"of or belonging to the people," especially "pertaining to the common people, popular, vulgar," 1822, from Latinized form of Greek dēmotikos "of or for the common people, in common use," from dēmos "common people," originally "district," from PIE *da-mo- "division," from root *da- "to divide." Originally in English it was used in reference to the simpler of two forms of ancient Egyptian writing (opposed to hieratic or hieroglyphic); the broader sense is by 1831. Used of the popular form of modern Greek since 1927.
Latin translation of the Bible, especially that completed in 405 by St. Jerome (c.340-420), c. 1600, from Medieval Latin Vulgata, from Late Latin vulgata "common, general, ordinary, popular" (in vulgata editio "popular edition"), from Latin vulgata, fem. past participle of vulgare "make common or public, spread among the multitude," from vulgus "the common people" (see vulgar). So called because the translations made the book accessible to the common people of ancient Rome.
common variant of unctuous c. 1600-1725.
late 14c., "communicating," from Old French communicable and directly from Late Latin communicabilis, from Latin communicare "to share, divide out; communicate, impart, inform; join, unite, participate in," literally "to make common," related to communis "common, public, general" (see common (adj.)). Meaning "capable of being imparted or transferred" is from 1530s. Sense of "ready to converse or impart information" is from 1530s. Related: Communicability.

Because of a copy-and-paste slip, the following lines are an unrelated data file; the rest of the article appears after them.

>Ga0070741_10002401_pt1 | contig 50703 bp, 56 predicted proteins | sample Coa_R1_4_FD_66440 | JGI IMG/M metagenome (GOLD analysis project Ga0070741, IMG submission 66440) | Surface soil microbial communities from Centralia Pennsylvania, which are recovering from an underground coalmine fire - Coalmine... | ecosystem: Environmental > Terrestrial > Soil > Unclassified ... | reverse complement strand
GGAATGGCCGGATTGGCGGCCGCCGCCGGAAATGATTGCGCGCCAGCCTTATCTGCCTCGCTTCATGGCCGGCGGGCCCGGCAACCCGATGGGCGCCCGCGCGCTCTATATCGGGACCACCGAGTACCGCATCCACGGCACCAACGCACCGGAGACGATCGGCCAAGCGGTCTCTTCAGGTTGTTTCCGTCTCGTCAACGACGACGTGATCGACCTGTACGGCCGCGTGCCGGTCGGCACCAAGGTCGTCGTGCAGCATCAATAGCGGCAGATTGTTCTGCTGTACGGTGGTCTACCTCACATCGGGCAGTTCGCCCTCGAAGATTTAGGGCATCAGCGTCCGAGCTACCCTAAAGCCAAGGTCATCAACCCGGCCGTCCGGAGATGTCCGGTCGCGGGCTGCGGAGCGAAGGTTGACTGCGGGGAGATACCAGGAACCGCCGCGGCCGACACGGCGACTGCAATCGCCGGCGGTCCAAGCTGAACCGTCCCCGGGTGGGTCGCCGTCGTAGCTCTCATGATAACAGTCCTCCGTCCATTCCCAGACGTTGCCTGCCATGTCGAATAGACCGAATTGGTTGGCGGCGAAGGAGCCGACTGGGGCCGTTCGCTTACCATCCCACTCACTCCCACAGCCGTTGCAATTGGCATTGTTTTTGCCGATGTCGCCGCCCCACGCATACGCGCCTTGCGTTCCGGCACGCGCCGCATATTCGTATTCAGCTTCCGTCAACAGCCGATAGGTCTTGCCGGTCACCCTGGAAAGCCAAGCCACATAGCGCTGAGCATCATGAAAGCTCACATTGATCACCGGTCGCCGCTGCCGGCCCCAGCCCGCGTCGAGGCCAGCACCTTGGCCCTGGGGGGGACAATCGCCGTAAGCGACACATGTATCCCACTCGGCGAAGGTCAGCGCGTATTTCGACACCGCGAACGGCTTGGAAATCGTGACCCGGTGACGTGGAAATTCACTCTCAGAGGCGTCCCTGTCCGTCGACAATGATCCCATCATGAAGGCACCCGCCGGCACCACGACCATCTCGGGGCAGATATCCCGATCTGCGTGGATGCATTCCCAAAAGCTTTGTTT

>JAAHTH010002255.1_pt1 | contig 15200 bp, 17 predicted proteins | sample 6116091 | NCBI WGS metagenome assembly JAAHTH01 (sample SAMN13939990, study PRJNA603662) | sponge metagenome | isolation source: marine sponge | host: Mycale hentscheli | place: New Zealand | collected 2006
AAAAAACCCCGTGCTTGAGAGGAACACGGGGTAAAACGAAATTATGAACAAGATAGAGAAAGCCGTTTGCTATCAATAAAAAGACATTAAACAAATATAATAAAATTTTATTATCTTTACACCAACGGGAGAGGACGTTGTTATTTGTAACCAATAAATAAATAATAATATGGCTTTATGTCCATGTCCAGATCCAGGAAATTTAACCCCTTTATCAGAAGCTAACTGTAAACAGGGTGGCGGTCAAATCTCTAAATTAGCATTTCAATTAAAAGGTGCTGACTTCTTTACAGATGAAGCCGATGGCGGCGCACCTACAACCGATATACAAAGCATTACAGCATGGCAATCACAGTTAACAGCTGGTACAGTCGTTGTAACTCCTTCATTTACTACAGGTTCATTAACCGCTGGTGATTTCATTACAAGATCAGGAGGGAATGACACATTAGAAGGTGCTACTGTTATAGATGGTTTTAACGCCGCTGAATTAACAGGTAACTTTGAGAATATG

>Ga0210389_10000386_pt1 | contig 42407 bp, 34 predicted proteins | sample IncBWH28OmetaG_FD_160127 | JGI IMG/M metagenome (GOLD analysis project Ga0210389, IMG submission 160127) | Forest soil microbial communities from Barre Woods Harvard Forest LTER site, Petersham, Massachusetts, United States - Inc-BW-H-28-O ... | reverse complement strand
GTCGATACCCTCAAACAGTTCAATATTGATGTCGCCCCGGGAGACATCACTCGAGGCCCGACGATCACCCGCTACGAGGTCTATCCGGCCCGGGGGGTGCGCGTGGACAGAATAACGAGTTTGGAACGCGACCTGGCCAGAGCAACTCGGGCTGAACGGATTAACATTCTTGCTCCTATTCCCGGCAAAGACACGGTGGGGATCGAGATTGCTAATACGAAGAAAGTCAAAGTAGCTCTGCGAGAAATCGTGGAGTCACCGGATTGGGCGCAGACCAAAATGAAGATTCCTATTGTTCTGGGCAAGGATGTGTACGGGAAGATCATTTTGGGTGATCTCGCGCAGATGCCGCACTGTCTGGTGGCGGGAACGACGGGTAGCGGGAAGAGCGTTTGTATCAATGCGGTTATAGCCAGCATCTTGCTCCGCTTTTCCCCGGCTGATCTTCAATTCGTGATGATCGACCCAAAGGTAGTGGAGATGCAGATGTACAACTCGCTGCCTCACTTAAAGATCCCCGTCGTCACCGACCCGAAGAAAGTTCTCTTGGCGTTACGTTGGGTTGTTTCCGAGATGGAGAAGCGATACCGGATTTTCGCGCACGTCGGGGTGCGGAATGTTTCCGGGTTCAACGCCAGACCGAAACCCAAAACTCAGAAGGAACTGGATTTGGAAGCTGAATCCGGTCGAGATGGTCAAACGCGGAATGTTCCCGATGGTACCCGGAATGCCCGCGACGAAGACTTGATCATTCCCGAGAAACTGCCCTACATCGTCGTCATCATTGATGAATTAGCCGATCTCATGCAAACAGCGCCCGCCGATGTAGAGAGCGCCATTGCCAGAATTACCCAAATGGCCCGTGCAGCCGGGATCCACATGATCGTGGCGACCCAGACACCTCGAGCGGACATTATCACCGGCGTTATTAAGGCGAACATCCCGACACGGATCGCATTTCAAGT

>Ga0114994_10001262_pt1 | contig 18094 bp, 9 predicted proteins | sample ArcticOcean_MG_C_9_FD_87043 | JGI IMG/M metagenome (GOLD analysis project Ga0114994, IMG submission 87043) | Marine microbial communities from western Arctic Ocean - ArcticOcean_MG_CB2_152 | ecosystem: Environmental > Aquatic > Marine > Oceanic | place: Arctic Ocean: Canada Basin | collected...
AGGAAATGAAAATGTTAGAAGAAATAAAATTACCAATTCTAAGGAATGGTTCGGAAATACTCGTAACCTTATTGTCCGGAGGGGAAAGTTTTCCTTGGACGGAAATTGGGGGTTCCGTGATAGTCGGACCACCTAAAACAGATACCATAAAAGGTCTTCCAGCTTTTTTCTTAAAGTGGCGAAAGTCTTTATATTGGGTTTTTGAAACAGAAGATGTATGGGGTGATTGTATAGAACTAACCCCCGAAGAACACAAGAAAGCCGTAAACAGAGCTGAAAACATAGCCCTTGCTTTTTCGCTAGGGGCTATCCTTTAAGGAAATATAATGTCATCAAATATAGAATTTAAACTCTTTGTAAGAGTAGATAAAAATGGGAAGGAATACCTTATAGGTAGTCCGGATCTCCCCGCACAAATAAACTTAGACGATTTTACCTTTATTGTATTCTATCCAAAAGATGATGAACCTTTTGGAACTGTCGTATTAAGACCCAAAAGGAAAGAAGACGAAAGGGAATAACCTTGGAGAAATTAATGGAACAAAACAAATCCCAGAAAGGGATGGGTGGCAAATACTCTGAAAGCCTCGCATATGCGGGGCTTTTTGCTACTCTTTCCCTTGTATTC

early 15c., "act of communicating, act of imparting, discussing, debating, conferring," from Old French comunicacion (14c., Modern French communication) and directly from Latin communicationem (nominative communicatio) "a making common, imparting, communicating; a figure of speech," noun of action from past-participle stem of communicare "to share, divide out; communicate, impart, inform; join, unite, participate in," literally "to make common," related to communis "common, public, general" (see common (adj.)). Meaning "that which is communicated" is from late 15c.; meaning "means of communication" is from 1715. Related: Communications; communicational.
"to make a common interest or fund, put things into one common fund or stock for the purpose of dividing or redistribution in certain proportions," 1871, from pool (n.2). Related: Pooled; pooling.
1520s, "to impart (information, etc.); to give or transmit (a quality, feeling, etc.) to another," from Latin communicatus, past participle of communicare "to share, communicate, impart, inform," literally "to make common," related to communis "common, public, general" (see common (adj.)). Meaning "to share, transmit" (diseases, etc.) is from 1530s. Intransitive sense, of rooms, etc., "to open into each other" is from 1731. Related: Communicated; communicating.
slang form of common greeting what's up?, popular 2000.
addressing abbreviation for care of; common by 1889.